levitate. Having learned the technique that Patanjali claims will lead to
"passage through the skies" isnt' the same as actually accomplishing the
end-point of the technique (assuming, of course, that the end-point
exists).

Since the point of the technique, both as expoused by Patanjali AND
Maharishi Mahesh Yogi, is to become enlightened, rather than merely "pass
through the skies," this isn't some minor point, but the central theme of
the whole of Yoga as described in the Yoga Sutras of Patanjali. The entire
third chapter (out of 4) is devoted to the Siddhis techniques, of which
Yogic Flying is one. Invisibility is another. Walking through walls is yet
another. Strength of an elephant (which you mention below) is another.
There's several score of them listed in [Patanjali]. The TM organization
teaches a select few, of which "Yogic Flying" is the most famous and
[melo-] dramatic.

>
>> Moreover, as I just pointed out to Lou, the notion that those who
>> fully develop their potential will be able to do things science
>> considers impossible is hardly a "fringe" view, nor is it only
>> the view of fuzzy thinkers.
>
>"Develop their potential" is Judy-speak for "levitation, walking through
>solid walls, becoming invisible, and developing the strength of an
>elephant" -- all claims made by the TM Movement for its TM-Sidhi
>technique.

All of these are claims that Patanjali makes for the techniques he lists in
his Yoga Sutras. The TM organization teaches a sub-set of these techniques
and maintains that Patanjali's purpose in listing them is so that people
might practice them as part of their practice of Yoga. The purported power
is merely a side-effect of using the particular technique to grow towards
enlightenment.


But you're aware of our claims and ignore them.

Typical skeptopath.

Avital Pilpel

unread,
Oct 17, 1998, 3:00:00 AM10/17/98
to
Judy Stein wrote in message ...

>First, TM isn't a cult.

Yes, it is. Not perhaps as destructive to members as other cults, but still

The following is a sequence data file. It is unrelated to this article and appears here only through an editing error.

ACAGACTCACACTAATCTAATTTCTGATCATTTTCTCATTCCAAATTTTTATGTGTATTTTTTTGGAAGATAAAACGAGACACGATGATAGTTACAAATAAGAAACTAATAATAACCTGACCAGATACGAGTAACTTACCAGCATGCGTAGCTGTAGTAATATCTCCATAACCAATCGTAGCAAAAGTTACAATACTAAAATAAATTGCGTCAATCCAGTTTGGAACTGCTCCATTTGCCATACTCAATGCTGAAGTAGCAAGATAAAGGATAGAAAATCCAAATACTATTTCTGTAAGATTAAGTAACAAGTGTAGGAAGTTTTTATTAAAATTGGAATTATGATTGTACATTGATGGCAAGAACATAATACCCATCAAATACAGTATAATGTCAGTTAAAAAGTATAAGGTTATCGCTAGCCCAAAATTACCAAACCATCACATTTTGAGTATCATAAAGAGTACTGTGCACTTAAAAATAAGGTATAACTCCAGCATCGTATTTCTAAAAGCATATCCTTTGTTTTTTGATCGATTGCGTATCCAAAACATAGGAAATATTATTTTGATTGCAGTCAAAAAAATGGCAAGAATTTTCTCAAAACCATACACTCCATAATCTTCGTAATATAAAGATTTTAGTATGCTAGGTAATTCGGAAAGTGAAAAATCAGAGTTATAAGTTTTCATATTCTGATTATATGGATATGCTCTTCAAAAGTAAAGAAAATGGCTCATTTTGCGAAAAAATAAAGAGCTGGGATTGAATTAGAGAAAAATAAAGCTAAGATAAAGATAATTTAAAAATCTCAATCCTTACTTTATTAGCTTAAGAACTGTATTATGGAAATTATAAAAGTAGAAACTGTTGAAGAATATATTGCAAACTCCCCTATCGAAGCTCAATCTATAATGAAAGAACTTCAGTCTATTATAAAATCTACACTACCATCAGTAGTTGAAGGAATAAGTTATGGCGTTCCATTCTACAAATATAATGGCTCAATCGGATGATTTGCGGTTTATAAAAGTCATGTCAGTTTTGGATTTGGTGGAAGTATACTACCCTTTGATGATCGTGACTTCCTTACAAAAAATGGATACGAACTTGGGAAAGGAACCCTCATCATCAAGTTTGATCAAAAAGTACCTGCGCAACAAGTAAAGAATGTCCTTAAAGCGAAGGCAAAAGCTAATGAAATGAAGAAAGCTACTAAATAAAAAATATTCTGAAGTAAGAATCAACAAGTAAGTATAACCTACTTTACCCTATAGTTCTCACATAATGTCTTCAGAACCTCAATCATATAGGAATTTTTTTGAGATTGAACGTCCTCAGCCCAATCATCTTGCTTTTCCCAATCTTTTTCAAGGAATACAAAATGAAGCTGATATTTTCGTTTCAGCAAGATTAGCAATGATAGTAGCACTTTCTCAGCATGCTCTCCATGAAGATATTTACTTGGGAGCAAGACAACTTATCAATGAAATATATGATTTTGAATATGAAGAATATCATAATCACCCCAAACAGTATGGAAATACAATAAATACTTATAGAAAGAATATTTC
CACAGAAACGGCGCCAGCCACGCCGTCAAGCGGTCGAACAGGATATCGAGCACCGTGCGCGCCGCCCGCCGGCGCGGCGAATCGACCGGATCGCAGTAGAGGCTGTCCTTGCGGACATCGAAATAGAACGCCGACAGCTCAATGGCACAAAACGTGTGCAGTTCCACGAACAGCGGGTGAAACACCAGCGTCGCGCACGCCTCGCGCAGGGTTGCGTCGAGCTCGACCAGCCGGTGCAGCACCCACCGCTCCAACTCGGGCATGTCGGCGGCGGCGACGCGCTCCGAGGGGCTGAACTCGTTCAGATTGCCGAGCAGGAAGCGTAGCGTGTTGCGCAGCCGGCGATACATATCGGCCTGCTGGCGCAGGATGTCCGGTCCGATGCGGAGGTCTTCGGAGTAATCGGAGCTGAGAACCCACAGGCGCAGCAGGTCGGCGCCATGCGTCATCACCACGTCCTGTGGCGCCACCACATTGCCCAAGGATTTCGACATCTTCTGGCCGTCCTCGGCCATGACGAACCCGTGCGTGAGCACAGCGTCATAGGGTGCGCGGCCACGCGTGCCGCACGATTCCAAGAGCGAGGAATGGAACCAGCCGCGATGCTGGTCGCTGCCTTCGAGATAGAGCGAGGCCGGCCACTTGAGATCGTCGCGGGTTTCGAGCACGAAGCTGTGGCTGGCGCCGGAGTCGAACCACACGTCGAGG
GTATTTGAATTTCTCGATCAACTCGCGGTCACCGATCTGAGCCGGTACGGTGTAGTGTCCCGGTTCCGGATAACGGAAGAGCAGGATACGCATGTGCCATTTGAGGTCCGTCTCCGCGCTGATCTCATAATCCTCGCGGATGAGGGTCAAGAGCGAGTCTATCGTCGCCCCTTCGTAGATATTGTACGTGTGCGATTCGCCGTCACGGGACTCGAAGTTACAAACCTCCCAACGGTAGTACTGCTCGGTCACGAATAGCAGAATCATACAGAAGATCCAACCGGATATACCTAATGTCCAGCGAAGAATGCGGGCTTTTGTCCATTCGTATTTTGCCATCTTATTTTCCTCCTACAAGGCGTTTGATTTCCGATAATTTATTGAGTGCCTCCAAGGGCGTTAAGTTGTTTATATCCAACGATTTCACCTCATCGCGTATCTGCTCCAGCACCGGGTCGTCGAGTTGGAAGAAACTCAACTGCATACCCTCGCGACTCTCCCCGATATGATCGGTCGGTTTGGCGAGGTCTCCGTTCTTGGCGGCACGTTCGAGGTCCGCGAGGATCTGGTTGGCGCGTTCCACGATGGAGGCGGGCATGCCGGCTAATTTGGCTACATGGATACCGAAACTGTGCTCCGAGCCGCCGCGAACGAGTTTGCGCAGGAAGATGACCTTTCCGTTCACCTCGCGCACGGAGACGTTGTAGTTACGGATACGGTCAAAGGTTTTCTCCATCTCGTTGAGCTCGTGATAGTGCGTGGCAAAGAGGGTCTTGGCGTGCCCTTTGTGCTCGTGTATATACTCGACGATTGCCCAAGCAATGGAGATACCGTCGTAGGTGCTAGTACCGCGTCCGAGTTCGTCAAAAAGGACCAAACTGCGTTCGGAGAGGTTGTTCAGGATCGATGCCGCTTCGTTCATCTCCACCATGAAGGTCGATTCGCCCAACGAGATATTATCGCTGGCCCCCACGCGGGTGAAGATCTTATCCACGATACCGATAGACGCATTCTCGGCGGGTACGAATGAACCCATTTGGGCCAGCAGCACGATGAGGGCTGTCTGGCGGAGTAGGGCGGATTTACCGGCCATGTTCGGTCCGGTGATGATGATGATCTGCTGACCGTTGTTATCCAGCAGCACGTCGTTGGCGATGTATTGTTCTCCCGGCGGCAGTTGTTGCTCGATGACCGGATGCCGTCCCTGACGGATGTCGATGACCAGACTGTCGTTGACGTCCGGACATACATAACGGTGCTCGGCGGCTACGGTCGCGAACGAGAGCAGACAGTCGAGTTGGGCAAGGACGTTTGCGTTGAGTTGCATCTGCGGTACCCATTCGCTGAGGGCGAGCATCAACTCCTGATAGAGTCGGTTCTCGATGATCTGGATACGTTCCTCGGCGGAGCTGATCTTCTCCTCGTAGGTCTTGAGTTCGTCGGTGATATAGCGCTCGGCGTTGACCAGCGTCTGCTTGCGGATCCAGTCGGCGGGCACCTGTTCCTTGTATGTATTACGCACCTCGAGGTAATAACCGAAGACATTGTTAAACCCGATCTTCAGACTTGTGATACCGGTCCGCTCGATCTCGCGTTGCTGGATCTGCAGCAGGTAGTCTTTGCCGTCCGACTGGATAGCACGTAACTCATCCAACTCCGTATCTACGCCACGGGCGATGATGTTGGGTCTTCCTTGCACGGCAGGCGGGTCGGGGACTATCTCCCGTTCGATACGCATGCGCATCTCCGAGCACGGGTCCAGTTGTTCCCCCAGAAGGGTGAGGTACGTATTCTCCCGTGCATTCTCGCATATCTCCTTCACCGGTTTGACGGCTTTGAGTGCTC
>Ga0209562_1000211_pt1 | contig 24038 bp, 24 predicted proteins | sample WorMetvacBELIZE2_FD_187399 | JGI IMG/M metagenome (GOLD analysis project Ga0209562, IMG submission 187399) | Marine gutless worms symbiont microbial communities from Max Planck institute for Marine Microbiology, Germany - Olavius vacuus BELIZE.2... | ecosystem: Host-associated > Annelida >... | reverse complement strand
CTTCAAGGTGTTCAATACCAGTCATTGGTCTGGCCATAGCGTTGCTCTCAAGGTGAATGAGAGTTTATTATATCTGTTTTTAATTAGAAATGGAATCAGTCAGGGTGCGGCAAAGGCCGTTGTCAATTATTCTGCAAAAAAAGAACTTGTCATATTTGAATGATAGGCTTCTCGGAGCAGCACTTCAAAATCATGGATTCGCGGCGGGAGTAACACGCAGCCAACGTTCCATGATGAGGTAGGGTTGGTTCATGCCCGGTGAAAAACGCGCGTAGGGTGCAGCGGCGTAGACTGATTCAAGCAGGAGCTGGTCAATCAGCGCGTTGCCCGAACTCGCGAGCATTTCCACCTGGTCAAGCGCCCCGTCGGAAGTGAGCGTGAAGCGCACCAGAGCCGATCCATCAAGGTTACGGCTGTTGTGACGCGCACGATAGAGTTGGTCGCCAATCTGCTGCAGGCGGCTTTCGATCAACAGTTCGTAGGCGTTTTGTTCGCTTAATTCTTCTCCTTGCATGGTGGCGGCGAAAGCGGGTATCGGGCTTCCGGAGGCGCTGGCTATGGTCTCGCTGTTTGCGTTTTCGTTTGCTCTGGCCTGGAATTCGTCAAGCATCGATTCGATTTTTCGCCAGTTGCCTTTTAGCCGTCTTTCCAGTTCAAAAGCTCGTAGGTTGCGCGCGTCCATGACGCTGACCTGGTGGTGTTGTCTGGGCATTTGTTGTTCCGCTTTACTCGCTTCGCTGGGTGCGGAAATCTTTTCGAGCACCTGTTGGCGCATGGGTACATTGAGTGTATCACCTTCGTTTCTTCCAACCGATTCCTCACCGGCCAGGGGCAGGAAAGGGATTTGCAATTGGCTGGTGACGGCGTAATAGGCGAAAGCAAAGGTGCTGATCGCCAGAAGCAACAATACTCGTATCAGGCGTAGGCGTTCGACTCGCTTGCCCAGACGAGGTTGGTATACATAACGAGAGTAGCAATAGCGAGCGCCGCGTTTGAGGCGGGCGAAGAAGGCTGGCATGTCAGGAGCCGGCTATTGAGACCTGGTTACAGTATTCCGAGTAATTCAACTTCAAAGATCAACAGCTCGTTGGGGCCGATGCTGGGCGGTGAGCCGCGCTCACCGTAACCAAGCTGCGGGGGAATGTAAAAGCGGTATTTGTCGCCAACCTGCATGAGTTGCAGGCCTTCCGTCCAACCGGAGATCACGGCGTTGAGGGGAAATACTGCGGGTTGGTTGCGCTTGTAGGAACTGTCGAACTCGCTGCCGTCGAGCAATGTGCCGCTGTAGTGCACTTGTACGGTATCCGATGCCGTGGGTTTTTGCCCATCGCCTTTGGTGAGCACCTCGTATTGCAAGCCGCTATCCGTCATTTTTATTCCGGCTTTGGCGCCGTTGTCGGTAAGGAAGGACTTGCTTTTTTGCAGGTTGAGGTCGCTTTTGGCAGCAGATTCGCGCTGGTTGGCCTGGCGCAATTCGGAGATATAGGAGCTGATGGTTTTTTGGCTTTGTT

a cult. It has all the requirments: A charismatic leader who can do no
wrong; silly claims about impossible things; and most important of all -
fleecing money from the gullible cult members in order to line the pockets
of their leader(s).

>Second, TM claims *it is potentially possible* for people to fly.

Not according to the laws of physics it ain't. And there is not ONE TINY
ITSY BITSY SMALL LITTLE SHREAD OF VERIFIABLE EVIDENCE provided by ANYBODY in
the TM, or anybody else for that matter, that the laws of physics are wrong
or that they can break them. A lot of tall tales and vague promises - yes;
evidence - no.

If you mean "potentially" in a *logical* sense, then it is just as
"potentially possible" for people to turn into fire-breathing dragons or for
the world to end this minute.

>It does not claim people are flying *now*, or that any particular
>individual will fly within a given time frame.

Oh, I see. And I can turn into a fire-breathing dragon.

Note I didn't say I can do it *now*, or that I will be able to do it in any
"given time frame". Note also that I never *did* in fact turn into a fire
breathing dragon in the past. I just claim that I *can* do so if I *really*
wanted to (and there weren't all those bad skeptics around doubting my
ability to do so and filling me with "negative energy" by asking me to
actually *do* what I claim is oh-so-possible).

Surely this is enough evidence for you, if you are convinced by what TM says
about people flying: After all they wouldn't just *lie*, would they, right?
Neither would I, right?

So, I am more powerful and amazing than the Maharishi Yogi (sp?) himself.